The first is that it contain from 0.5 to 10, preferably from 0.7 to 8, more preferably from 1 to 3 gram equivalents of carbodiimide bonding per 1000 grams of the resin. If the content of carbodiimide bonding per 1000 grams of the resin is less than 0.5 gram equivalent, the thermal resistance of the abrasive material is not sufficient. On the contrary if the content is more than 10 gram equivalents, the static thermal resistance is improved but becomes fragile. The property of the latter case (more than 10 gram equivalents) is similar to that of an isocyanurate resin (the trimerization product of isocyanate compound).

The second is that it contain at least 0.5 gram equivalents, preferably from 0.7 to 6, more preferably from 1 to 3 gram equivalents of urethane bonding per 1000 grams of the resin. If the content of the urethane bonding per 1000 grams of the resin is less than 0.5 gram equivalent, the thermal resistance of the abrasive material is not sufficient. There is no critical upper limit for the content of the urethane bonding, but the usual polycarbodiimide and polyurethane resin which is prepared from a polyisocyanate and a polyol contains at most 8 gram equivalents of urethane bonding per 1000 grams of the resin.

The abrasive material of this invention is prepared by heating the mixture of a polyisocyanate, a polyol and abrasive grains in the presence of a carbodiimidation catalyst.

POLYISOCYANATE

The polyisocyanates which may be employed in accordance with the present invention include any of those which are useful for the preparation of a polyurethane resin. These include both di- and other polyisocyanates as well as aromatic and aliphatic isocyanates. Representative isocyanates which may be employed include, for example, tolylene diisocyanate (TDI); diphenyl methane diisocyanate (MDI); para-phenylene diisocyanate; 1-methoxy-phenylene 2,4 diisocyanate; diphenylene 4,4 diisocyanate; toluene 2,4,6-triisocyanate; 1-ethyl-benzene 2,4-diisocyanate; triphenyl methane 4,4',4"-triisocyanate; xylene diisocyanate; 1,5-naphthylene diisocyanate; isophorone diisocyanate; and hexamethylene diisocyanate.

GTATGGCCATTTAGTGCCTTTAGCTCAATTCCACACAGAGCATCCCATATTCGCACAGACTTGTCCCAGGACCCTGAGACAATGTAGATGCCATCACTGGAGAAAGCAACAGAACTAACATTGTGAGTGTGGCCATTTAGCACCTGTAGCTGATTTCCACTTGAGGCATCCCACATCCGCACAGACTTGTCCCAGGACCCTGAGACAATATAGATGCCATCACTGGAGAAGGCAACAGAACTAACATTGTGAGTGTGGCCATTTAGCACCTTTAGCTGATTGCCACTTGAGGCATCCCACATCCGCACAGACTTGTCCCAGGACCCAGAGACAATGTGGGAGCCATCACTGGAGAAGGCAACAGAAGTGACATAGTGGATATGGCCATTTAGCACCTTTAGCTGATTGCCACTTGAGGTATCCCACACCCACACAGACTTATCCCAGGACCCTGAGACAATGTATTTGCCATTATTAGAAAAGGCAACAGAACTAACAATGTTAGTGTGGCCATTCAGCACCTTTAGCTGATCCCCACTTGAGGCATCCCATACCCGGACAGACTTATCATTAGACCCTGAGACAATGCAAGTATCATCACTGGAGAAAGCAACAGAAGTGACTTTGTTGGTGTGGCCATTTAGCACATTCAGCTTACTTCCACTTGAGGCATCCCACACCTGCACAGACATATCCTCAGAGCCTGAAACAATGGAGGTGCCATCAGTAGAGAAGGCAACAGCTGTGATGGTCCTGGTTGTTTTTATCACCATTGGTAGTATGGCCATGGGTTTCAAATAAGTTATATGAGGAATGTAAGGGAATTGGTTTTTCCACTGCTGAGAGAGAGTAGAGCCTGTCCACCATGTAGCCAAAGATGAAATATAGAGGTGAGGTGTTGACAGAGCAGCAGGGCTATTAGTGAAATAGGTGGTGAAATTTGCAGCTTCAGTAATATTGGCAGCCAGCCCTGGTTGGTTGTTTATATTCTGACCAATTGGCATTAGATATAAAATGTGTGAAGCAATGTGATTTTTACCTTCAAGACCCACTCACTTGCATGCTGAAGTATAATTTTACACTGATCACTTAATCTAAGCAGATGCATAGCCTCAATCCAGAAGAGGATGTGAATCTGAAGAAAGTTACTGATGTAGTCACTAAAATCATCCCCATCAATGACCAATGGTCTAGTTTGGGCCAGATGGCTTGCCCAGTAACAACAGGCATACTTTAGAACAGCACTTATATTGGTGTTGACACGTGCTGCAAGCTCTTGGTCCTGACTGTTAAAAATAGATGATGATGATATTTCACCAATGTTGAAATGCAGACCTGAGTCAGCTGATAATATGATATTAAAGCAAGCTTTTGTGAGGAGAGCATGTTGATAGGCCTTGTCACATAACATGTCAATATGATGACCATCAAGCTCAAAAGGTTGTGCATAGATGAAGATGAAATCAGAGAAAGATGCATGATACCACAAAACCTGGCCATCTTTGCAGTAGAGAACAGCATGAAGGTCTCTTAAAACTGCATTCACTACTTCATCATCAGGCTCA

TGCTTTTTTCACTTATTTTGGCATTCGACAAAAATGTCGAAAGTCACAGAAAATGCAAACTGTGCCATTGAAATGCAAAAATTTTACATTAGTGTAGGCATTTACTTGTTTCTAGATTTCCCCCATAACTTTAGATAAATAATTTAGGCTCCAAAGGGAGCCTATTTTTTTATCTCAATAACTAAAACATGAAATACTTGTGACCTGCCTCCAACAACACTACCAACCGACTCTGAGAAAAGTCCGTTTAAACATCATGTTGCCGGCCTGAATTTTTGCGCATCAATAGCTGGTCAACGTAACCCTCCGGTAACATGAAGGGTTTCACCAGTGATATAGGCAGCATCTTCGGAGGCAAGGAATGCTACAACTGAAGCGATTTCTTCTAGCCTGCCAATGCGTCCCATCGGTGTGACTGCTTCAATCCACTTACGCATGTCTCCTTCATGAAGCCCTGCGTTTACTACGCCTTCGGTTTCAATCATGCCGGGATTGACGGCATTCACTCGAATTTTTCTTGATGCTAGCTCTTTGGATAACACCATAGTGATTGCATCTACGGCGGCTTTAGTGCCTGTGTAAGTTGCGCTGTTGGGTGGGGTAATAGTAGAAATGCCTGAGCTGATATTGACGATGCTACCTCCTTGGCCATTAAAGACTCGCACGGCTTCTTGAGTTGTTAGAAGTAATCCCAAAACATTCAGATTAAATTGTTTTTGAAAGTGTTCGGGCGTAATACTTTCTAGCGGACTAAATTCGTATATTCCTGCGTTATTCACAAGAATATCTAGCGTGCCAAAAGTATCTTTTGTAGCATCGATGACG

POLYOL

The polyols which may be used in accordance with the present invention include any of those which are useful for the preparation of a polyurethane resin. These include diols, and other polyols, as well as polyetherpolyols and polyesterpolyols. Preferable examples of these polyols include; polyethylene glycol, polypropylene glycol, polyetherpolyols prepared by adding ethylene oxide or propylene oxide to glycerine, trimethylol propane, pentaerythritol, sorbitol, and sucrose; polyesterpolyols prepared by reacting a polyol with a polybasic acid, such as adipic acid, phthalic acid, or terephthalic acid.

CARBODIIMIDATION CATALYST

Any of the catalysts which are useful in the preparation of polycarbodiimide and polyurethane resins may be employed in accordance with the present invention. Representative catalysts which may be utilized include, for example, an alkyl phosphate, preferably alkali metal salts of a monoalkyl phosphate, a dialkyl phosphate, and mixtures thereof, the alkyl groups of which contain from 6 to 18 carbon atoms. Typical examples of these catalysts are; dipotassium mono-2-ethylhexyl phosphate, monopotassium di-2-ethylhexyl phosphate, disodium monolauryl phosphate, and monosodium dilauryl phosphate. It is convenient to employ an equimolar mixture of alkali metal salts of a monoalkyl phosphate and a dialkyl phosphate having the same alkyl groups.

A lower molecular weight polyethylene glycol, such as diethylene glycol, is a convenient solvent for most carbodiimidation catalysts.

ABRASIVE GRAIN

The abrasive grains are not critical in accordance with the present invention. Representative abrasive grains which may be employed include, for example, diamond; emery; corundum; pumice; quartz; diatomaceous earth; china clay; magnetite; limestone; alumina; silicon carbide; boron carbide; metals and metal oxides; and silicates.

As mentioned above, in accordance with the present invention, the abrasive material is prepared by heating the mixture of a polyisocyanate, a polyol and abrasive grains in the presence of a carbodiimidation catalyst. A polyisocyanate and a polyol can be reacted to produce a urethane prepolymer prior to mixing with the abrasive grains.